Hole & Corner x dunhill's Home of Craftsmanship - that's a wrap

Hole & Corner x dunhill's Home of Craftsmanship - that's a wrap

Words Mark Hooper

Photographs Dan WeillIan Alladyce, Sam Walton

The Hole & Corner x dunhill’s Home of Craftsmanship for London Craft Week has now closed its doors: here’s what you missed…

Conceived in association with dunhill, the Home of Craftsmanship saw Bourdon House – their magnificent 18th century Mayfair flagship store – transformed into a creative hub for London Craft Week.

Every floor of the building was filled with activity – renowned glassmaker Michael Ruh and knifemakers Pole and Hunt operating from mobile furnaces in the courtyard; cermacist Florian Gadsby throwing live in the Rotunda Room (above left); Maria Sigma weaving from her loom in the tailoring room (below left); and Mark Reddy giving woodcarving demonstrations in the basement (below right) – next to Alfie’s café on one side, which became a #myholeandcorner retreat-turned library, filled with reference books themed on the home and craftsmanship, and the cinema on the other, which showed a series of films specially commissioned by Hole & Corner alongside a selection kindly loaned from the BFI Archive Collection.

 

Dunhill’s own master craftsmen also showed off their incredible tailoring and leathermaking skills, with leather bookmark-making workshops available to the public as well as spoon-carving lessons from Mark Reddy. All of this was augmented by fascinating sold-out talks on the theme of Modern Living (featuring Albert Hill of pioneering estate agents The Modern House in discussion with architect Jonathan Tuckey) and Space and Senses (between interior designer Ilse Crawford and perfumier Lyn Harris).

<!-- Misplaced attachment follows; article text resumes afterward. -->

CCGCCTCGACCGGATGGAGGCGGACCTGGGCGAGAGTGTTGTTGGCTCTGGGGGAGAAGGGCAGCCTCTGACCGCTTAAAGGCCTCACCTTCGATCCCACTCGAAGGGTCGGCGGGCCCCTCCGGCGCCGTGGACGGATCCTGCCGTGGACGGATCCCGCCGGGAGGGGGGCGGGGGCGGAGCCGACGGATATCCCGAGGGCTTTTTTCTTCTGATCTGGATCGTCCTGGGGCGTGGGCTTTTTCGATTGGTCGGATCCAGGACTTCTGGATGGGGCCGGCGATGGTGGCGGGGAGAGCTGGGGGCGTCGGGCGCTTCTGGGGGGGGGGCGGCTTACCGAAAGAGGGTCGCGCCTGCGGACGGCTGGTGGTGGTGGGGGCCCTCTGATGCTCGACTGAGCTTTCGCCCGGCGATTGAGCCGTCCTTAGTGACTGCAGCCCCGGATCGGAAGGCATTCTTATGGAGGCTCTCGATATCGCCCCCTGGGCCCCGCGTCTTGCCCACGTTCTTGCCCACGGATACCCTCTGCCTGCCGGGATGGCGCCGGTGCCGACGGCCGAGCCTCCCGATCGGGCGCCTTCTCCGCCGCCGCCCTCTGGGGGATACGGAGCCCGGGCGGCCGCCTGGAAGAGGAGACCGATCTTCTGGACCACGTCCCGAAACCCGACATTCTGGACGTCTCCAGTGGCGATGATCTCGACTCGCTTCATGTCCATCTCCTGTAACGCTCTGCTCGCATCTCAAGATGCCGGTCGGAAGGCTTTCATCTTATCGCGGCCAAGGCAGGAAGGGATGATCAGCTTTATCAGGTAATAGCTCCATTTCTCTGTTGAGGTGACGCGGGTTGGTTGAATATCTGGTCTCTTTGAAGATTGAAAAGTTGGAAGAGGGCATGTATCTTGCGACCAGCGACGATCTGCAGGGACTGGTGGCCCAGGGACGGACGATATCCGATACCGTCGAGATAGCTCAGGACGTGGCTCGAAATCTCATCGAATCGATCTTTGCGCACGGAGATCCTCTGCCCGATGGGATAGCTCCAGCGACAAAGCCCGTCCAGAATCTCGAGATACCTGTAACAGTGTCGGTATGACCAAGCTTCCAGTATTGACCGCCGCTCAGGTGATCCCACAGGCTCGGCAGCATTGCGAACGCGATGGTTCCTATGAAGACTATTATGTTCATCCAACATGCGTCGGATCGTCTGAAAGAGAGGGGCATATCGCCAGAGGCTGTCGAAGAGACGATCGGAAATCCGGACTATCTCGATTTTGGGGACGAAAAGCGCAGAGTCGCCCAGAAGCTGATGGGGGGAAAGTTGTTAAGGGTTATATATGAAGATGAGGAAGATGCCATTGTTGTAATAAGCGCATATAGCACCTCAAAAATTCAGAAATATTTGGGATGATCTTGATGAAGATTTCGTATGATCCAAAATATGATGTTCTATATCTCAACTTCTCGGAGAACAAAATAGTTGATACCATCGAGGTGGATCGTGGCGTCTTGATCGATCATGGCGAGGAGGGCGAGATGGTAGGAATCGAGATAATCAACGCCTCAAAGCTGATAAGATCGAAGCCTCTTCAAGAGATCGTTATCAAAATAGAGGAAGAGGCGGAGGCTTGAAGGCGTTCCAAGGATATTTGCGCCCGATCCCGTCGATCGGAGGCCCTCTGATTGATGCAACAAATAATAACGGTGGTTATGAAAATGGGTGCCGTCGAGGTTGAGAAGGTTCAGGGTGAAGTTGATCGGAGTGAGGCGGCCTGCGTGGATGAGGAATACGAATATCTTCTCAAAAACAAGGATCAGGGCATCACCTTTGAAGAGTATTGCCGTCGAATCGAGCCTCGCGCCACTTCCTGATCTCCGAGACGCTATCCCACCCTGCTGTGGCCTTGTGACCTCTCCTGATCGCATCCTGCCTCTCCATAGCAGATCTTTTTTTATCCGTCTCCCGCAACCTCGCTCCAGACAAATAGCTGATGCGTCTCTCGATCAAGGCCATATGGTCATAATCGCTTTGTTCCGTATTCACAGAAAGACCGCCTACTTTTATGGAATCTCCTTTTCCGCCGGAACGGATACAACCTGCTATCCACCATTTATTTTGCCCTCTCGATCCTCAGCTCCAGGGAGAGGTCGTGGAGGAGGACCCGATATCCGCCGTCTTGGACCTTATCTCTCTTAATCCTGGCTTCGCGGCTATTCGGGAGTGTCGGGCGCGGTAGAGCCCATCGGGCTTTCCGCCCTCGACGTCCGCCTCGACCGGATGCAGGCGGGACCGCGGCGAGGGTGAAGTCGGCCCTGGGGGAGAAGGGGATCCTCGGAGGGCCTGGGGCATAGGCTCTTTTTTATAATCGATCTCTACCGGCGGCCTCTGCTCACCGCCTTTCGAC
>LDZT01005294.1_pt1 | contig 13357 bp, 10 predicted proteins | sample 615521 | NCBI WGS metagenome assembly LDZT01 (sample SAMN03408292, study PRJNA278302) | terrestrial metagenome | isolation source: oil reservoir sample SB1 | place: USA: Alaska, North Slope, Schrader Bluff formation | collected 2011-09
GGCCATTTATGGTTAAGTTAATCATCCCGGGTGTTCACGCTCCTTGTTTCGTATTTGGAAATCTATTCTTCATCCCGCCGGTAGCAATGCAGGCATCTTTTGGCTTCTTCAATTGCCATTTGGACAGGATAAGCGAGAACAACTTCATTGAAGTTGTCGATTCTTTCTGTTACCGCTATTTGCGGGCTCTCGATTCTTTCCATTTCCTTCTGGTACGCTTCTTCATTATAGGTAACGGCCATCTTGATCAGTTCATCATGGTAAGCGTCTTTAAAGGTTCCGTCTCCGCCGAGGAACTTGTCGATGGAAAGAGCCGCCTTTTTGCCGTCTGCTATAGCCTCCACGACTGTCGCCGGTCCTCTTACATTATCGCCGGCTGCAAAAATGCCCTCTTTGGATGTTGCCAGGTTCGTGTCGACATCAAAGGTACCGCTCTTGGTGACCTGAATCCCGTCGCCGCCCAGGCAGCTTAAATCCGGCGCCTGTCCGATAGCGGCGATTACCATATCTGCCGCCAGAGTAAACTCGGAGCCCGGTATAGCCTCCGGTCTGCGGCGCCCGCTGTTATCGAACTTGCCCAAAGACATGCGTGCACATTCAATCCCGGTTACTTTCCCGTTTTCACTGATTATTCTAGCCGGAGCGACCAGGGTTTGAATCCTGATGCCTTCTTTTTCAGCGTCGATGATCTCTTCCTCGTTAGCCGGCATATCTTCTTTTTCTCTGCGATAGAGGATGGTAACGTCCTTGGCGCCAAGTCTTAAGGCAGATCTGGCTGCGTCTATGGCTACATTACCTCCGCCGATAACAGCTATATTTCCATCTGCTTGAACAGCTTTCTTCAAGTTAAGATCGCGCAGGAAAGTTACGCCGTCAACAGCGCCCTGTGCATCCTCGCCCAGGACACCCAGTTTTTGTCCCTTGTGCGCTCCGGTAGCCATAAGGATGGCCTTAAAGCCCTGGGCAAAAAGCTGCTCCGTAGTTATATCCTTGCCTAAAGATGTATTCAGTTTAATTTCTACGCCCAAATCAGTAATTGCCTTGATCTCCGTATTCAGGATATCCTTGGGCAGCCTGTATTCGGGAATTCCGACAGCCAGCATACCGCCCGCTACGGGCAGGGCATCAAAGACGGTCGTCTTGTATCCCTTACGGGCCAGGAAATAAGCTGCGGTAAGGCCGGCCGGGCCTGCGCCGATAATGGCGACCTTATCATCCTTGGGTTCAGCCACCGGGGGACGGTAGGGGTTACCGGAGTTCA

But perhaps best of all were the impromptu collaborations: Maria Sigma invited one of dunhill’s master tailors, Joseph Butler, to turn the weave she had been working on all week into a bespoke jacket (above); dunhill’s Patricio Baeza showed off his glassblowing skills on glass artist Michael Ruh’s portable furnace in the courtyard; meanwhile ceramicist Florian Gadsby recreated one of the limited edition covers of our Nest Issue by artist Charlotte Taylor, using his own pots and vessels.

One of the key elements of the event was the launch of Cræftiga, our prize for emerging talent. To create a fund for the award, we invited 30 of the finest makers in the UK to donate a work to be sold. Varying from the practical to the conceptual, the 30 individual pieces made an incredible centrepiece in the Discovery Room. The remaining unsold pieces are now available to view and buy from our website – click here for more.

Huge thanks to all who made the event such a huge success – including of course our incredible makers, those who donated pieces for Cræftiga, the experts who took part in our discussions, the filmmakers (and the BFI) whose work was included in the cinema programme – and of course our partners at dunhill for helped elevate the idea of the Home of Craftsmanship and make it reality.

And don’t just take our word for it: Michelle Ogundehin, design expert, TV presenter and former editor of Elle Deco, made us her top pick for London Craft Week and Roddy Clarke described the Home of Craftsmanship as ‘an innovative way to showcase an array of crafts and connect personally with the makers’ in his LCW highlights for the Evening Standard.

Watch this space for news of more exciting events soon…

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